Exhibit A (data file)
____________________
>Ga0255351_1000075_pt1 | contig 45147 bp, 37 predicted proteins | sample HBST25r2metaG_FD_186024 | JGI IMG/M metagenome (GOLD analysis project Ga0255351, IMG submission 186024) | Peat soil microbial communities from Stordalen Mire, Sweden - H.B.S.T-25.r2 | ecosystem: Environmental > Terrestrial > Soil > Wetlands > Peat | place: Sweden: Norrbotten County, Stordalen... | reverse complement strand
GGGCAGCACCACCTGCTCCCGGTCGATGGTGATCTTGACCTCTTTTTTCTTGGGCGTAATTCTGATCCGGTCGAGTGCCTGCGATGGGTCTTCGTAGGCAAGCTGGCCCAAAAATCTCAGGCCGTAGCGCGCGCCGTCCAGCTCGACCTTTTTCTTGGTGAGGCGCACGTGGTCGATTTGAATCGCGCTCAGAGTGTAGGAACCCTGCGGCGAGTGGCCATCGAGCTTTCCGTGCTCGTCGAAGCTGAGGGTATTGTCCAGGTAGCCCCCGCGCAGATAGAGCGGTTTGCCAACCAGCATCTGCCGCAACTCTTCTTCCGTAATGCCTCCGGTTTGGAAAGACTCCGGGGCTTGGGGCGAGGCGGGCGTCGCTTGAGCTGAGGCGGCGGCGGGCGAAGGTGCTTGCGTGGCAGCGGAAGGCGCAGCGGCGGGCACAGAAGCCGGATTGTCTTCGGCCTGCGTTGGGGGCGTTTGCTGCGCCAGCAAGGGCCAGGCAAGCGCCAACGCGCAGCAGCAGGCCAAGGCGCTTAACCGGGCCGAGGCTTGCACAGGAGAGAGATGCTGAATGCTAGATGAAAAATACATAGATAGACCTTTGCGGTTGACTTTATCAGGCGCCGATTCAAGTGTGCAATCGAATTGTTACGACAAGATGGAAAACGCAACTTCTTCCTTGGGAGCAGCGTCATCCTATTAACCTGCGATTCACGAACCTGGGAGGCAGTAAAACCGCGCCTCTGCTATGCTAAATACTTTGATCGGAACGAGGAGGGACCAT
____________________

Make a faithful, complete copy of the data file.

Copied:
>Ga0255351_1000075_pt1 | contig 45147 bp, 37 predicted proteins | sample HBST25r2metaG_FD_186024 | JGI IMG/M metagenome (GOLD analysis project Ga0255351, IMG submission 186024) | Peat soil microbial communities from Stordalen Mire, Sweden - H.B.S.T-25.r2 | ecosystem: Environmental > Terrestrial > Soil > Wetlands > Peat | place: Sweden: Norrbotten County, Stordalen... | reverse complement strand
GGGCAGCACCACCTGCTCCCGGTCGATGGTGATCTTGACCTCTTTTTTCTTGGGCGTAATTCTGATCCGGTCGAGTGCCTGCGATGGGTCTTCGTAGGCAAGCTGGCCCAAAAATCTCAGGCCGTAGCGCGCGCCGTCCAGCTCGACCTTTTTCTTGGTGAGGCGCACGTGGTCGATTTGAATCGCGCTCAGAGTGTAGGAACCCTGCGGCGAGTGGCCATCGAGCTTTCCGTGCTCGTCGAAGCTGAGGGTATTGTCCAGGTAGCCCCCGCGCAGATAGAGCGGTTTGCCAACCAGCATCTGCCGCAACTCTTCTTCCGTAATGCCTCCGGTTTGGAAAGACTCCGGGGCTTGGGGCGAGGCGGGCGTCGCTTGAGCTGAGGCGGCGGCGGGCGAAGGTGCTTGCGTGGCAGCGGAAGGCGCAGCGGCGGGCACAGAAGCCGGATTGTCTTCGGCCTGCGTTGGGGGCGTTTGCTGCGCCAGCAAGGGCCAGGCAAGCGCCAACGCGCAGCAGCAGGCCAAGGCGCTTAACCGGGCCGAGGCTTGCACAGGAGAGAGATGCTGAATGCTAGATGAAAAATACATAGATAGACCTTTGCGGTTGACTTTATCAGGCGCCGATTCAAGTGTGCAATCGAATTGTTACGACAAGATGGAAAACGCAACTTCTTCCTTGGGAGCAGCGTCATCCTATTAACCTGCGATTCACGAACCTGGGAGGCAGTAAAACCGCGCCTCTGCTATGCTAAATACTTTGATCGGAACGAGGAGGGACCAT